Becoming Reform

Yom Kippur 5776
September 22, 2015
Let’s talk about Reform Judaism. In July 1883 the Hebrew Union
College in Cincinnati ordained its first class of American Reform rabbis.
Four men were ordained—women would not be ordained until almost
100 years later. The founder of the college, Isaac Mayer Wise, was
very proud. He had successfully created a seminary to serve all of
American Jewry—both the traditionalists and radical reformers were
present. He had succeeded in implementing his vision of only one
modern American Jewish movement. Look at the names he coined,
Hebrew Union College and the Union of American Hebrew
Congregations. None of these names declared Reform. (It is by the
way “Reform Judaism” not “Reformed Judaism.” We have done nothing
wrong to require a reformed path.) All the names proclaimed a unified
American Judaism.
After the ordination ceremony the group of newly minted rabbis, their
teachers and families adjourned for a grand dinner at the most
exclusive hotel in all of Cincinnati. As soon as the food was served a
commotion broke out. The first course was…Littleneck clams on the
half shell. This was followed by crabs and then shrimp and then frogs
legs. Two rabbis stormed out of the dinner—never to return again.
And I assume the other two dipped their frogs legs in drawn butter
after saying a blessing. The traditionalists on the other hand had had
enough. Soon they created the Conservative movement. The trefe
banquet, as that first ordination meal has been called, delineated the
early fault lines between Reform and Conservative.
It is now 2015. We are now a Reform congregation. I am a Reform
rabbi. I am a committed Reform Jew. To be sure my Reform Judaism is
different than that of the late 19th century. I keep kosher. I find deep
meaning in the Jewish consciousness it produces as I prepare my
meals. I am forced to ask Jewish questions as I prepare my food. Do I
use meat dishes? Can I use milchig utensils? And yet my commitment
was nurtured in a home in which I was often served shrimp toast and in
which my grandfather z”l and I enjoyed lobster. You might think this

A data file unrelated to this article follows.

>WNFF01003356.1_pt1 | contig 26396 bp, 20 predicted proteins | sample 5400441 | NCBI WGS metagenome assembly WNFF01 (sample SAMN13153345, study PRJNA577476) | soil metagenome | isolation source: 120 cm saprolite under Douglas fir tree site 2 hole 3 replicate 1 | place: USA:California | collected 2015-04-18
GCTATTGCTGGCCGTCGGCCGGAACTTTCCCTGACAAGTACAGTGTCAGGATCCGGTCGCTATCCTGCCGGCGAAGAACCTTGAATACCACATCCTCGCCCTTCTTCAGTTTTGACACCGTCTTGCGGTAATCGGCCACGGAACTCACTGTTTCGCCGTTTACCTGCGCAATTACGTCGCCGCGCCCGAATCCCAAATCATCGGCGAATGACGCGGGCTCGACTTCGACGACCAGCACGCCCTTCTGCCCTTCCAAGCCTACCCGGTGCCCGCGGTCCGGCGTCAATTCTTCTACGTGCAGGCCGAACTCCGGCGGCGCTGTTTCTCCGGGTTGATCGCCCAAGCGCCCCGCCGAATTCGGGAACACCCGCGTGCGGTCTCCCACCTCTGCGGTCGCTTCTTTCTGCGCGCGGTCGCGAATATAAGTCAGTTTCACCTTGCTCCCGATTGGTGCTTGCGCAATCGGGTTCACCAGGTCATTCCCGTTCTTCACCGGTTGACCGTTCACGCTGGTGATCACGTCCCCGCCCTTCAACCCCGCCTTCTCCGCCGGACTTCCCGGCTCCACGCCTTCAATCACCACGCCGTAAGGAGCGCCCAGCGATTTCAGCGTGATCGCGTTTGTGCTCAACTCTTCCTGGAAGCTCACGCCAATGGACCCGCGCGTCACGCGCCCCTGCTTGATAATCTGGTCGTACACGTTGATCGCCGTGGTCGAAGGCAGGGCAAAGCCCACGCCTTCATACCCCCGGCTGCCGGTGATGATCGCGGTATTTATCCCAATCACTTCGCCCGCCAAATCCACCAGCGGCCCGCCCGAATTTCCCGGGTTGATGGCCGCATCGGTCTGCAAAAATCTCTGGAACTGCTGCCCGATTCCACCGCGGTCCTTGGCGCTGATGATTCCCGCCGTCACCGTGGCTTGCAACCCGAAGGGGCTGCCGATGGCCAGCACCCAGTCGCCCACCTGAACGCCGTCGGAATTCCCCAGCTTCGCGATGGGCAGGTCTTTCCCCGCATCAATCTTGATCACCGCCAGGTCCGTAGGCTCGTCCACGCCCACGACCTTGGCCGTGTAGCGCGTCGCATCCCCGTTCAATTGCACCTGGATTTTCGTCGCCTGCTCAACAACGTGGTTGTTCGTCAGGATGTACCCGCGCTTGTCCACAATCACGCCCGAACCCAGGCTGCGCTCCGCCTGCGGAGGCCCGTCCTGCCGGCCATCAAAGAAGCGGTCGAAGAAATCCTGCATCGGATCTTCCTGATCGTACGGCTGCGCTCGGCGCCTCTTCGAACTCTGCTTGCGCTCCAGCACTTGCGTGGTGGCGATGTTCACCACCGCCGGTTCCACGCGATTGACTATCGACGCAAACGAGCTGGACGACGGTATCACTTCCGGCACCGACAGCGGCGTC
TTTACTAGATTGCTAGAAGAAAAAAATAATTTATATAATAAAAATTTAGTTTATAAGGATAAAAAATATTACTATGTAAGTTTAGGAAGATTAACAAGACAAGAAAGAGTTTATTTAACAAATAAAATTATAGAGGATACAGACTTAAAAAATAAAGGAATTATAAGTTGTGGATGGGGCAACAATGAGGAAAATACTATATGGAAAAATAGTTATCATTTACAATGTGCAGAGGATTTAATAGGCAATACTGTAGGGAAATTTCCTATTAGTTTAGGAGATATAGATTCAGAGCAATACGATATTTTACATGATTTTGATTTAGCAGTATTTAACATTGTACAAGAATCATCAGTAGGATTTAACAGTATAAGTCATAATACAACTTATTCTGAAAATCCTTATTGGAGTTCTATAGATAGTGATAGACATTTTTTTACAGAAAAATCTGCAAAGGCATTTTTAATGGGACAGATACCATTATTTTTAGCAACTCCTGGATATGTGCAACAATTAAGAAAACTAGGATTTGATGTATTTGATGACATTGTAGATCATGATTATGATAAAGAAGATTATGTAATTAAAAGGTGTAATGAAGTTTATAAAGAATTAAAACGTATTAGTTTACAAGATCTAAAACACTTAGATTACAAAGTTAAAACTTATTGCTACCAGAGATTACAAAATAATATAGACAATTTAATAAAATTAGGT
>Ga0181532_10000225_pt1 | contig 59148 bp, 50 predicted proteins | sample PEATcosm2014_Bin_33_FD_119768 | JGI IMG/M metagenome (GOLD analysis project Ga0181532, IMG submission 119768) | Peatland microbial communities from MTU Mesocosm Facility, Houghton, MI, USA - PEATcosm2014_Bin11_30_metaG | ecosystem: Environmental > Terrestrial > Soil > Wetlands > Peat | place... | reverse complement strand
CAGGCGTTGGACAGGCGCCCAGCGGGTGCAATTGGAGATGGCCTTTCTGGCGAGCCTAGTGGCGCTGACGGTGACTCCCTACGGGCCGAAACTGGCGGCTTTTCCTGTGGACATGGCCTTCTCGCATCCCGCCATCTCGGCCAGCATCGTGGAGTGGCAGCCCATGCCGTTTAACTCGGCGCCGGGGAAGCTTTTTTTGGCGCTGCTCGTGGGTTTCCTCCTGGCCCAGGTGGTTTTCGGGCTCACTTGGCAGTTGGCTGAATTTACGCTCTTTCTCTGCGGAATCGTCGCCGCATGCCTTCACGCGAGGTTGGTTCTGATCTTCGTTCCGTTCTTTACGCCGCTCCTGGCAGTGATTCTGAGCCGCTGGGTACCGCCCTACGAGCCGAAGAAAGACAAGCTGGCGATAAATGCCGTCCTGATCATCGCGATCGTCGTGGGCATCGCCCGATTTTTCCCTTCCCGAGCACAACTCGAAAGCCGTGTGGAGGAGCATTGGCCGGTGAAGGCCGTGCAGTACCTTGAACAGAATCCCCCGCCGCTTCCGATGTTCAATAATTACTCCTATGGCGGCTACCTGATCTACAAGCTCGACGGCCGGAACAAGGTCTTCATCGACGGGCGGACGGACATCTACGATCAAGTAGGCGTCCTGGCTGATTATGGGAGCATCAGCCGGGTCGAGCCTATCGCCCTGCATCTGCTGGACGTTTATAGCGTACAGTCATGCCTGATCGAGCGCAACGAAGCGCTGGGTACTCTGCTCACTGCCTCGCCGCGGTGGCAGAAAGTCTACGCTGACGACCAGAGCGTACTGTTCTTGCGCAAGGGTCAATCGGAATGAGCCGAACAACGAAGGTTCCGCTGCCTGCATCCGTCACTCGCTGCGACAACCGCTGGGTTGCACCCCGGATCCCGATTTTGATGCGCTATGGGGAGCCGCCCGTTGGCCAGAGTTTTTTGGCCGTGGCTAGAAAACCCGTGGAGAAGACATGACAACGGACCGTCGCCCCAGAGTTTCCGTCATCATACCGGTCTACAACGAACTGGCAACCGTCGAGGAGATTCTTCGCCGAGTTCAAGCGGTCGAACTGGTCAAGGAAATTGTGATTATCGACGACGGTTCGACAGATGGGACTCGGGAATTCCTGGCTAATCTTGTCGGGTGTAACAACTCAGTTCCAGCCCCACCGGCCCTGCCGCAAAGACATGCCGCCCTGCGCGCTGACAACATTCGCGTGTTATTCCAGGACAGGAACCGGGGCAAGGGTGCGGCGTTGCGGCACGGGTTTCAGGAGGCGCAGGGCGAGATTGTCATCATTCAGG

amusing but my parents never served shrimp or lobster on Shabbat.
On those days the meals were the traditional fare. I was however
always fed commitment. I was given devotion. It was a home in which
intention was paramount and the desire to take Judaism seriously was
the goal. That is my hope for us as well. Keeping kosher is a means to
an end. It is a tool. I do not keep track of how many keep kosher. I
measure instead intention and commitment. I strive for meaning. I
also do not place much stock in the term Jewish continuity. That was
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yesterday’s concern. Today we should instead be worrying about two
things: meaning and healing. We should ask two questions: does this
observance add meaning to my life and my family’s life? Does this
practice bring healing to my world?
Reform Judaism is different today than it was yesterday. I grew up in a
synagogue where the rabbi was once not allowed to wear a tallis and
kippah. Today there is the growing recognition that these ancient
practices can be deeply meaningful. My grandfather might not
understand my Jewish path, but I would imagine he would appreciate
it. Is one Jewish journey more authentic than another’s? My Papa grew
up in a world wanting of food. He achieved success. He could then eat
anything he desired. It gave him unbounded pleasure to buy his
grandsons whatever they wanted to eat, and however much they
wanted to eat. Somewhere along life’s path I began to find meaning in
saying “No” to the foods I loved. I found meaning in keeping kosher,
like the pious great grandmother for whom I am named. This is my
path. It is how I have discovered meaning.
This I now realize is too much talk about food on a fast day. It is
important to note that the early Reform movement was first and
foremost about reforming the rituals. It was about throwing off the
yoke of the tradition’s restrictions. It was about introducing decorum
to the service. We should start on time and end on time—an idea I still
think is worthy. Today we recognize that Reform Jews can take on any